Thursday, February 14, 2008

Sambo Mockbee's "Shelter for the Soul"

Sambo Mockbee showed the world what it really means to be an Architect with a capital A.

Emerging as a quirky, regional Architect in Mississippi in the 1970’s and 80’s, he shattered the myth that affordable housing should look and feel “cheap.” Always the artist, Mockbee took on each project with design ideals usually reserved for the richest of the rich.

Although he was not at all opposed to taking on large commissions, most of his work involved budgets every other architect called “not nearly enough.” He worked with a palate of inexpensive materials, many of which were recycled, and created a soulful expression that lifted the spirit and felt at home with the natural surroundings.

A beautiful chapel made of recycled car windshields.

A home covered with carpet scraps or rustic old barn tin.

A woven retaining wall constructed of used, discarded tires.

Mockbee was the master of breathing life into the ordinary, of making something out of what we consider to be nothing. He taught us that every building, regardless of budget, can and should have a “soul.”

Full disclosure: I’ve personally drawn great inspiration from Mockbee’s work. He was an occasional speaker and visiting professor at the Mississippi State University School of Architecture when I was a student there in the 1980’s. He argued for an artistic approach to architecture. He articulated his heart-felt belief that Architects should be socially responsible and proactive agents for positive change. I stopped in his office from time to time and witnessed his creative process first-hand; he greatly influenced the way I view the world.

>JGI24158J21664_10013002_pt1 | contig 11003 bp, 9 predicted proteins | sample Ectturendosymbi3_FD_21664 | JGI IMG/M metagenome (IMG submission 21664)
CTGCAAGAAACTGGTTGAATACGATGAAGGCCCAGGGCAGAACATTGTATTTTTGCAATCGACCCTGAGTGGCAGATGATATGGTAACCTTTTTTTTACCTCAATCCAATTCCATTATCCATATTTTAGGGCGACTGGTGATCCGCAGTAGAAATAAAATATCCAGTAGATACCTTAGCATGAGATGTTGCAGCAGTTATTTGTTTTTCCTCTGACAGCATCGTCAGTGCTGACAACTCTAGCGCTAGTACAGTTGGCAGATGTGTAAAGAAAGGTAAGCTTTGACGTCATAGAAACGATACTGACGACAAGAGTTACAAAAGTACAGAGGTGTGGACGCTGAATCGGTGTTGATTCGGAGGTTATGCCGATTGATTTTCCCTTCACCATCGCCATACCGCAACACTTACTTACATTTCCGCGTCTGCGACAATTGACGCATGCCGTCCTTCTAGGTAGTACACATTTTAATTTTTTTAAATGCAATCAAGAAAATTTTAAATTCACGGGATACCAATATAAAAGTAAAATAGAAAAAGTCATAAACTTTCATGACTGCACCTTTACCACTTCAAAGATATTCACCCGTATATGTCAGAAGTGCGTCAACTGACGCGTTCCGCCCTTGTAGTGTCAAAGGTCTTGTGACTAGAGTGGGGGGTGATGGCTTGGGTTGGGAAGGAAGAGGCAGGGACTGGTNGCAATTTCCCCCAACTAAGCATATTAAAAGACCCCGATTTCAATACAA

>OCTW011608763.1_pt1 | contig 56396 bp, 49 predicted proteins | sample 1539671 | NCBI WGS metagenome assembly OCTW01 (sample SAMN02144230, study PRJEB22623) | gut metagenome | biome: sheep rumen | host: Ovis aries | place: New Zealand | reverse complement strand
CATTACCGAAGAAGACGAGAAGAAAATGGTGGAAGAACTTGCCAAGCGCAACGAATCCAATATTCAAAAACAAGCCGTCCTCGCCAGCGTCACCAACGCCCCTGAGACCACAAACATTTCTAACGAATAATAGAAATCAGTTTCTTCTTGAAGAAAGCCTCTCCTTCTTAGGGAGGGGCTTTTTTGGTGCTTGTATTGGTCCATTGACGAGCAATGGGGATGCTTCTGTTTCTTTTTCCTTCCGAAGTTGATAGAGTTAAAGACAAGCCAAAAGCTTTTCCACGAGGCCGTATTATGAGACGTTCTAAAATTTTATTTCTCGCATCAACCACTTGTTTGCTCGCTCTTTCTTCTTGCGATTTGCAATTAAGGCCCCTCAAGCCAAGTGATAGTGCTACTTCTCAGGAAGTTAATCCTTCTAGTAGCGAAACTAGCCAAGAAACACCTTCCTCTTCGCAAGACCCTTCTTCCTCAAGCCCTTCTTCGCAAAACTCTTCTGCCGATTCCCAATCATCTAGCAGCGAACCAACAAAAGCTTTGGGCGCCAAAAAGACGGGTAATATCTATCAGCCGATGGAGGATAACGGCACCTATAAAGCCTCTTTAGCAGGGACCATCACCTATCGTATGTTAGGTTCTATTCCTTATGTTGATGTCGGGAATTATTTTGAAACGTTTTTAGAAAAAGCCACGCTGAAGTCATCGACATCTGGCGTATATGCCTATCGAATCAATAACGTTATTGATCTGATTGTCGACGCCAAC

In the last decade of Mockbee’s life (sadly, leukemia overtook him in late December of 2001), he devoted his time to teaching at Auburn University, his alma-mater. Along with D.K. Ruth, he founded the Rural Studio, where his vision of a decent architecture for all is studied and practiced.

In 2000, Mockbee was recognized for his life of service with the MacArthur Foundation’s prestigious Genius Award.

Check out the work of Sambo Mockbee and Rural Studio at:


Anonymous said...

Mockbee's fostering of recycled materials in the 1980s and 1990s and (perhaps more importantly) in the rural south, the Deep South, was hugely significant. His work with students left a grand message. One almost heard his designs speak, "The expense of these materials is not only affordable, it is negligible."

Indeed, the materials were salvaged from waste piles... Used tires and old license plates became Mockbee's worthy building materials, examples which have since leveraged the use of other commonplace recyclables. For example, discarded wood pallets (bound together powerfully with original, factory-gunned, spiral shank nails) have since become better recognized as a means to a end (a fact already well understood among persons cobbling together third world squatter housing).

As one result of Mockbee's simple genius, people in need were provided shelter. As another, designers and community builders were provided rich and virtuous reminders that solutions are quite within reach, and shame on us if we don't seize them.

- John Lewis

James Polk said...

The radio program Speaking of Faith did an hour-long show on Rural Studio last year.

The link: